Later in 2019, the NEST360° program was created by the co-founders working with a large international team. The goal is to design affordable, durable medical devices to sustain small and sick newborns in African hospitals. Among these devices has been an award-winning continuous positive airway pressure device for premature babies who struggle to breathe.

Point-of-care technologies

Her latest collaborative project is building a new NIBIB-funded center to develop point-of-care technologies that can diagnose oral and cervical cancers early when they are still treatable. The collaboration combines Rice’s technical expertise with the clinical/global health expertise of Baylor College of Medicine, the University of Texas Health Science Center, and the University of Texas MD Anderson Cancer Care in Houston. The team also includes technical and clinical partners in Brazil and Mozambique who help identify high priority needs and develop and implement effective solutions. 

mobile health van in Brazil with three doctors

Dr. Kathleen Schmeler, Dr. Rebecca Richards-Kortum and Dr. José Humberto Tavares Guerreiro Fregnani in Brazil in 2016 with the mobile clinic that provides free cervical cancer screenings.

Photo courtesy of Rice University 

Another goal of the new Center for Innovation and Translation of Point of Care Technologies for Equitable Cancer Care (CITEC) is to make cancer care affordable and accessible. Existing tests for early cancer detection are too complex and/or expensive to implement in primary care settings, particularly in medically underserved areas, explained Richards-Kortum.

CITEC is one of six centers included in the NIBIB-funded Point-of-Care Technologies Research Network that supports the development and acceleration of point-of-care technologies to meet unmet medical needs in the U.S. and globally.

Richards-Kortum, who was an inaugural member of NIBIB’s Advisory Council, said, “One of the things I love about NIBIB is that its supports technology development that’s making an important difference for women’s health and for health equity.”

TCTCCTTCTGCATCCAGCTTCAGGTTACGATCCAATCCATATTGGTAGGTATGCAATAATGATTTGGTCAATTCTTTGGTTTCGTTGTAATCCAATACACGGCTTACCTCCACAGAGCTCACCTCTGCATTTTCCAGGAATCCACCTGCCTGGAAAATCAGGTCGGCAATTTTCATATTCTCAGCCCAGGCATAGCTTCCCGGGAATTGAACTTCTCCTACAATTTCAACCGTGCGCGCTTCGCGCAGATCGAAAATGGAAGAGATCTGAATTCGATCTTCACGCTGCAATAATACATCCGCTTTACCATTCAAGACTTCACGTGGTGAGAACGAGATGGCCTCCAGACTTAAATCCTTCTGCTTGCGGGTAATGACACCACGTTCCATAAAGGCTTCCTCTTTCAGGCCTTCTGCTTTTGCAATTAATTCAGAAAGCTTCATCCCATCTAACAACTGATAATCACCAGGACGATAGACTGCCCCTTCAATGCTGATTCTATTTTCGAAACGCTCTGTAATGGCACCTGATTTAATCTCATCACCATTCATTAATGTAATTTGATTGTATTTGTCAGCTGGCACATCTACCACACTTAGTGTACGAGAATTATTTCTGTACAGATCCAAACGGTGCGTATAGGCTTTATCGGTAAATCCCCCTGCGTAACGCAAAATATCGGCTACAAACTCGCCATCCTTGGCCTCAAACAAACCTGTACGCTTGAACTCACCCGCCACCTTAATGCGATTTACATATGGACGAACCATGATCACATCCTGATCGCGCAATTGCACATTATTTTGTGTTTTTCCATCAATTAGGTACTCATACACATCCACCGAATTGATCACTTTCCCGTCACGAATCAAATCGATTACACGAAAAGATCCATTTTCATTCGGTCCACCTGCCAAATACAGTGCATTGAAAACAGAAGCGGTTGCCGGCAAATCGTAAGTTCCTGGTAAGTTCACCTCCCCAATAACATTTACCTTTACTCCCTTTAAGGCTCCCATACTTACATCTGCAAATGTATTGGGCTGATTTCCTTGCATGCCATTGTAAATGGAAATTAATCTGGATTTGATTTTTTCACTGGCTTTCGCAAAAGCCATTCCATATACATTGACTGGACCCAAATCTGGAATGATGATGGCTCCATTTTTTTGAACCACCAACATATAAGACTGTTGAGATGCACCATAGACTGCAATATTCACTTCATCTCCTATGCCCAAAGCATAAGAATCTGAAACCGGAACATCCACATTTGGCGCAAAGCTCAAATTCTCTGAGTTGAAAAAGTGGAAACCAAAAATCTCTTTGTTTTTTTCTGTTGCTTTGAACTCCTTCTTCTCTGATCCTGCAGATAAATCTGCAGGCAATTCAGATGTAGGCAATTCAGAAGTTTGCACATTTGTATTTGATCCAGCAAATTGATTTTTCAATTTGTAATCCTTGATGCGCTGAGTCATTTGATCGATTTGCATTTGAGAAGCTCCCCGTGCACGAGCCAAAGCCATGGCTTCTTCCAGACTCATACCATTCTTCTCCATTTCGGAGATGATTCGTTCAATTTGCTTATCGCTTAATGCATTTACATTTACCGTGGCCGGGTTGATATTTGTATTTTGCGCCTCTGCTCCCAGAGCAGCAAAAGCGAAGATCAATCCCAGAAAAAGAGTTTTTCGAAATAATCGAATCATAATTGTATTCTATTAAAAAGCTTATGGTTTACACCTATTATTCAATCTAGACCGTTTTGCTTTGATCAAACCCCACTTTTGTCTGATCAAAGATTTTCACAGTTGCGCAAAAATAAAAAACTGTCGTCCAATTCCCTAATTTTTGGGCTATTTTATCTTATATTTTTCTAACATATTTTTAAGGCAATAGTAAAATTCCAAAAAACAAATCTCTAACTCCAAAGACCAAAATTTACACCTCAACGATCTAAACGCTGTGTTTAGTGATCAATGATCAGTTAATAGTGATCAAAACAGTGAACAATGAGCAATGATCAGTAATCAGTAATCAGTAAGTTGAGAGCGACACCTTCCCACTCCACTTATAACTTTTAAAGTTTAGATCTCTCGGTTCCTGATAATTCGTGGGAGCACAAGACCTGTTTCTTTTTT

Strengthening training

The NEST360º team has also partnered with local university engineering departments in Tanzania, Malawi, Kenya, and Ethiopia to create design studios (Maker Spaces) for project-based learning. 

Rice professor with engineering students in Malawi

Dr. Rebecca Richards-Kortum (second from right) visiting with engineering students and professors at Malawi University of Business and Applied Sciences design studio (formerly the Polytechnic) in 2016.

Credit: Brandon Martin, Rice University

“Their engineering curricula was strong, but it lacked project-based instruction. Now students and faculty are building technologies to address their local health needs,” said Richards-Kortum.

Examples of the technologies the students have developed include 80,000 face-shields during the COVID-19 pandemic and a model of the female reproductive tract that’s used in many countries, including the U.S., for hands-on training of health care workers in cervical cancer screening, early detection, and treatment at the point-of-care.

The NEST360° team has also collaborated with their partners to develop a pre-service and in-service training package to educate clinicians and biomedical technicians to use, maintain, and repair technologies to care for small and sick newborns.

“The training has had a positive impact; the equipment we delivered to these hospitals is functioning 90% of the time. This helps to eliminate those equipment graveyards that our team saw when we first visited Malawi,” said Richards-Kortum.

The future of women’s health 

Despite progress being made in women’s health issues globally, many challenges remain. 

“There is an important equity aspect to these issues. We have developed many tools already, but they’re often inaccessible to the people who would benefit from them. We need to make better technologies that are both affordable and accessible,” said Richards-Kortum.

She is encouraged by seeing more scientists, engineers, and health professionals making women’s health a priority.

“I see a lot of young women who are very dedicated to ensuring equitable access to health care, especially for women in under-served settings. That gives me hope for the future.”

Study References: 

  1. World Health Organization. (2023) Cervical Cancer Fact-Sheet. https://www.who.int/news-room/fact-sheets/detail/cervical-cancer
  2. World Health Organization. (2019) Every Newborn Progress Report.  https://www.who.int/publications/m/item/every-newborn-progress-report-2019